These few degrees may not seem like a big deal, but radar beams are functionally narrow, vertically, offering around 25 degrees (12.5 degrees above and below the centerline) of effectiveness. Not correcting for your boat's running angle can leave a large area around your boat uncovered, the cone of silence. At the same time, the narrow angle of the beam means mounting your radome way up the mast of a sailboat can have a similar effect, putting targets close to the boat "under" the radar and rendering them "invisible."

Sailboaters have another issue to address, as their boats tend to heel for long periods of time. When a sailboat's heeling, the leeward side sees a reduction in range and on the windward side, close-in targets may be missed in some of the unit's sweeps. The best solution is putting the antenna on a gimballed mount, which stays level as the boat heels. The downside to this solution is expense — a good gimballed mount can cost as much as some inexpensive radar units. Another option is to mount the dome in such a way that it can be adjusted for heel on the fly. Some mounts have a manual clamp, but these don't do you any good if your antenna is mounted out of reach. If it's too high up on the mast for manual adjustment, you can also mount an electric-leveling device (essentially a trim tab) athwartship under the radar antenna and use it to level out the heel when necessary.

When post-mounting, if possible mount the radome on the boat's starboard side. Masts, rigging, and gear are bound to cause some shadowing (blockage of the radar's signals). Boats to starboard are most often the stand-on vessel; therefore maximizing the radar's view in this direction makes sense.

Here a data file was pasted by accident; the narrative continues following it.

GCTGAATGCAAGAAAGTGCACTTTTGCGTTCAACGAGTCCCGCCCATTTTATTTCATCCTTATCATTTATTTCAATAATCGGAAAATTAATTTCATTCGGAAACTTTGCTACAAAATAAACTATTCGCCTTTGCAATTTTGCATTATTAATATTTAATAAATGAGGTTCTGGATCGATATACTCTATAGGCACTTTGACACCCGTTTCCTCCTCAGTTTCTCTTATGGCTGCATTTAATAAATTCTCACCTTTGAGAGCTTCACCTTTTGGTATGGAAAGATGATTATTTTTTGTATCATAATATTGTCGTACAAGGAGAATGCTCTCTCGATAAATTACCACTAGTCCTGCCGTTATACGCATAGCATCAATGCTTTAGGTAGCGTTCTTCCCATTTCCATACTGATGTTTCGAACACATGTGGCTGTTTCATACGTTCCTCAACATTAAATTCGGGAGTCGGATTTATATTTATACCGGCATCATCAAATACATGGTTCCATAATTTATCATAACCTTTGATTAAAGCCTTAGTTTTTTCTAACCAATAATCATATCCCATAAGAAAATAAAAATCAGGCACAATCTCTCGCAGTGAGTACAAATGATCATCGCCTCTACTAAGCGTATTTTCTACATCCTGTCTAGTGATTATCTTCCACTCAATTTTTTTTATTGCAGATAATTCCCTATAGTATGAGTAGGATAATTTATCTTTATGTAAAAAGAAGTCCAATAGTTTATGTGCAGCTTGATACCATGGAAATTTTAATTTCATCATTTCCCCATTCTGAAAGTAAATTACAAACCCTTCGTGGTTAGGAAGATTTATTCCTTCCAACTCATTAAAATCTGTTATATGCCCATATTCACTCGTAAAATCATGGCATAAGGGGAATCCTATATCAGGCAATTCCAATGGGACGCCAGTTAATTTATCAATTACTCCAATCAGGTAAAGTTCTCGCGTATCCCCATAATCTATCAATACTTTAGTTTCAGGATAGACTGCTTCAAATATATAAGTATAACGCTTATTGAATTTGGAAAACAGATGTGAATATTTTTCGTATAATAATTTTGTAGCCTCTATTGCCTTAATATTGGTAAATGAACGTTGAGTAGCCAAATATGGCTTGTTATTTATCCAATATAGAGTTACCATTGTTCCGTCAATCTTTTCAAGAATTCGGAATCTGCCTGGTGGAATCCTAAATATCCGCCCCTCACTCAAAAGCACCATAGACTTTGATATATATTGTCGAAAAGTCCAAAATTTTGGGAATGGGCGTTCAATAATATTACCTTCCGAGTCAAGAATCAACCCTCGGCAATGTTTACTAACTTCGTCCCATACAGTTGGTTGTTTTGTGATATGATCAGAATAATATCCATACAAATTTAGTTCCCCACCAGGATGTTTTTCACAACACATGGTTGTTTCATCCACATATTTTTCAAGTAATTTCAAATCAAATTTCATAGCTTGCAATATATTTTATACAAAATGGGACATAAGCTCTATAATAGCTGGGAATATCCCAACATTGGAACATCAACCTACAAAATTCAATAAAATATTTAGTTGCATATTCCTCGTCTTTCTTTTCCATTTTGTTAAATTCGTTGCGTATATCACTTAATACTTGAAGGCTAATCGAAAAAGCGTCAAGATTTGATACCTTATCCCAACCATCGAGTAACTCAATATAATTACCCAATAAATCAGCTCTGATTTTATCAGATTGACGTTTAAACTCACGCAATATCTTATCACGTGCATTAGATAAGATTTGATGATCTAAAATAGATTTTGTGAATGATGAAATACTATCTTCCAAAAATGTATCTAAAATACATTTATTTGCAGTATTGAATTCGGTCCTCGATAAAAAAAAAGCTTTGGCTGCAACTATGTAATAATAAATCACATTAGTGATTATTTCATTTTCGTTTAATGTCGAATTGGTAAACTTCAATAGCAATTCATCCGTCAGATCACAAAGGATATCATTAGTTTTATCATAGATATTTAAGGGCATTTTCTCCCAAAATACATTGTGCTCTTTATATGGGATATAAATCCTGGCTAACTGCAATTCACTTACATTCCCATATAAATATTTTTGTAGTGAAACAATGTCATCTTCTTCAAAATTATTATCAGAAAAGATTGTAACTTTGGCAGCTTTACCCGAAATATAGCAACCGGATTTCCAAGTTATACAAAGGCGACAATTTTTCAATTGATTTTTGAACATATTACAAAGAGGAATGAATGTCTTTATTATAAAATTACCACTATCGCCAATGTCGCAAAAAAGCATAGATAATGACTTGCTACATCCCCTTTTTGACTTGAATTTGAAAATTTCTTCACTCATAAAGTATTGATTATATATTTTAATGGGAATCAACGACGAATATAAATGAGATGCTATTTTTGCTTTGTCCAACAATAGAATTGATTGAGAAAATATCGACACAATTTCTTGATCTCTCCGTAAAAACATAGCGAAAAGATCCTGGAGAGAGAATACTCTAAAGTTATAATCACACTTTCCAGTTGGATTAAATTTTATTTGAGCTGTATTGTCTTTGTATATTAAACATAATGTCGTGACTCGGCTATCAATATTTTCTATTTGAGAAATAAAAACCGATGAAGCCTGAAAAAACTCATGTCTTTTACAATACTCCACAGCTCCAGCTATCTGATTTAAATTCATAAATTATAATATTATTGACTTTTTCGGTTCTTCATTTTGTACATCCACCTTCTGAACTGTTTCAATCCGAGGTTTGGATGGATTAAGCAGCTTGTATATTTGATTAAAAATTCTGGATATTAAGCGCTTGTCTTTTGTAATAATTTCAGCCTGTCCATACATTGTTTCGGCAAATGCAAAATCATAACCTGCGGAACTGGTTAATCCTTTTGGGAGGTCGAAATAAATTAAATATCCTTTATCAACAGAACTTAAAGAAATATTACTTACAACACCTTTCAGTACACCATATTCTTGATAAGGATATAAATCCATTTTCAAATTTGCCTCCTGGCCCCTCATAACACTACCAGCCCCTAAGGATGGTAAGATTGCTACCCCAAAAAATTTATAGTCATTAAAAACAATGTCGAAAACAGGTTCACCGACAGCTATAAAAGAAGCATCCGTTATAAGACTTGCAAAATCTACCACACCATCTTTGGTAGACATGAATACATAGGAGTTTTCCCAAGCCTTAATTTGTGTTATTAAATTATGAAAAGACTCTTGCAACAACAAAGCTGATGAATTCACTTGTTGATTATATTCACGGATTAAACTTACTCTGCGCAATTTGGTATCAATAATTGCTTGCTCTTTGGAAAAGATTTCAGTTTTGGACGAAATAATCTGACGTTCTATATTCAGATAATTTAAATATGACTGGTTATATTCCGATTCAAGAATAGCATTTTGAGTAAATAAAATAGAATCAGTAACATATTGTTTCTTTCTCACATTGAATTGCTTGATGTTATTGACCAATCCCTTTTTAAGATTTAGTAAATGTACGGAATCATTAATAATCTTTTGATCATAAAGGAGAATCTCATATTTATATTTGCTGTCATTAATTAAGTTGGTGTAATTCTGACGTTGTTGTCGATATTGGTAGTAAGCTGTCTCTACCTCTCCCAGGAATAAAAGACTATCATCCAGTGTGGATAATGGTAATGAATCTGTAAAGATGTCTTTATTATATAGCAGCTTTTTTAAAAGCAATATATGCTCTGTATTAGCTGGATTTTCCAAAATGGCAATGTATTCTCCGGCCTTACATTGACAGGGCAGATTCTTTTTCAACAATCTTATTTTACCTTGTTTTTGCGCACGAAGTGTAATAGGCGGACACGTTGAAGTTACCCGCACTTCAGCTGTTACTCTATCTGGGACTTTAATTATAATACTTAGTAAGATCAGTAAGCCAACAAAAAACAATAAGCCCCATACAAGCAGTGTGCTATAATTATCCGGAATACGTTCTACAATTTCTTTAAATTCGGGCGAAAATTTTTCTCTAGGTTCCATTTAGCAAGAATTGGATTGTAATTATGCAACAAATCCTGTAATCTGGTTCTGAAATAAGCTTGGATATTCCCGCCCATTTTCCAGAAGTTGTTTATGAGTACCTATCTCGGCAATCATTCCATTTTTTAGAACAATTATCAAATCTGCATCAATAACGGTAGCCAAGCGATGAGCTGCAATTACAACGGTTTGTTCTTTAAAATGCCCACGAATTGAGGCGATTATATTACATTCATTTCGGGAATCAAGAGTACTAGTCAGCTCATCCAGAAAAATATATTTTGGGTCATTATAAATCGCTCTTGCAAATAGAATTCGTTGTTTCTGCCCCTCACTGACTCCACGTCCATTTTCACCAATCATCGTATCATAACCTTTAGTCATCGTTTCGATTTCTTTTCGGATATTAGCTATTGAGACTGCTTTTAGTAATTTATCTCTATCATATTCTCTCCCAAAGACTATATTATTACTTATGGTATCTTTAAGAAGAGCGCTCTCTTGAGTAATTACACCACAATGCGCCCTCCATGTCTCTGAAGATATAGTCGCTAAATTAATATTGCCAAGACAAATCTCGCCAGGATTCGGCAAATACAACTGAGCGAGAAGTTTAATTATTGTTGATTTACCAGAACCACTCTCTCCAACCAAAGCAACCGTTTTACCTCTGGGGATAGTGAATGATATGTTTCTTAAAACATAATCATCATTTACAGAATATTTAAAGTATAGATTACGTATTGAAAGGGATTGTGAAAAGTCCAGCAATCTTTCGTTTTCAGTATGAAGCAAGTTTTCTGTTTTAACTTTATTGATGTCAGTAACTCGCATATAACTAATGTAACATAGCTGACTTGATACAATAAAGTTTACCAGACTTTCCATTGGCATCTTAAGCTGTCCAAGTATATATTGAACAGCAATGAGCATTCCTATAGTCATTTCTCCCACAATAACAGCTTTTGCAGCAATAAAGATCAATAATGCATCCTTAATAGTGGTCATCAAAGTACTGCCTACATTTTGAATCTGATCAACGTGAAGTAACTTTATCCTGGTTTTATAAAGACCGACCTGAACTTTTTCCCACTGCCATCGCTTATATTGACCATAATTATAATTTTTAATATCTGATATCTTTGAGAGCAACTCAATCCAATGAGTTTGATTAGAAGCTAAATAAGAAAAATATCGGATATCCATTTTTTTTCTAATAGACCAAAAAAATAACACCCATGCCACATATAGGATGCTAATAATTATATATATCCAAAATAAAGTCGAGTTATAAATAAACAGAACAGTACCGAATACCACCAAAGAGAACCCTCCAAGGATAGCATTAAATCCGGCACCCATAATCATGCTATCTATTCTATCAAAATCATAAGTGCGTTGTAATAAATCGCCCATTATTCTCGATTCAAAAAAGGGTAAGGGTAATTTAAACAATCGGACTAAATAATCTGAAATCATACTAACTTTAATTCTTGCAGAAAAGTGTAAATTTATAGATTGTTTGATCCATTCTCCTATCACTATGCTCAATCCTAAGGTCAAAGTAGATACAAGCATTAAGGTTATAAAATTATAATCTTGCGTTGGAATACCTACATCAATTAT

Wired For Success

Let's say you've decided on the best mounting option for you and your boat. The next question is, who will mount that antenna? This is a fairly easy project that most competent DIY mariners can handle. But a few cautions are in order because the most common radar installation problem is cable failure. And often, that failure results from the installation job.

Don't try to cut the plug end off a radar antenna cable and think you'll be able to splice it back together properly, and don't stress a wire while pulling it through pipe work or a chase. If the shielding of a radar antenna cable takes even minor damage, saltwater may intrude and eat the cable from the inside out. In fact, protecting the radar antenna's cable should be considered a top priority. Treat it gently during installation, and make sure it's supported with cushioned clamps.

If you have any doubts about your ability to install the antenna and cable, don't attempt it. You can always go to an NMEA-certified electronics installer and have confidence that the job will be done right. Remember, that radar is an important tool in your arsenal of safety gear, and you need its eyes and ears to be as sharp as possible. 

Our BoatUS Magazine electronics editor, Lenny Rudow, is also senior editor for www.Boats.com.

— Published: June/July 2014


Higher Is Not Always Better

On a sailboat, the greater range of a radar mounted on the mast must be weighed against these advantages of mounting it lower:

  • The scanner is less vulnerable to damage from an errant halyard or sail.
  • The "cone of silence" is reduced so that targets close to the boat can still be "seen" by the radar.
  • The motion in a seaway is reduced, enhancing radar accuracy.
  • The radar is easier to service.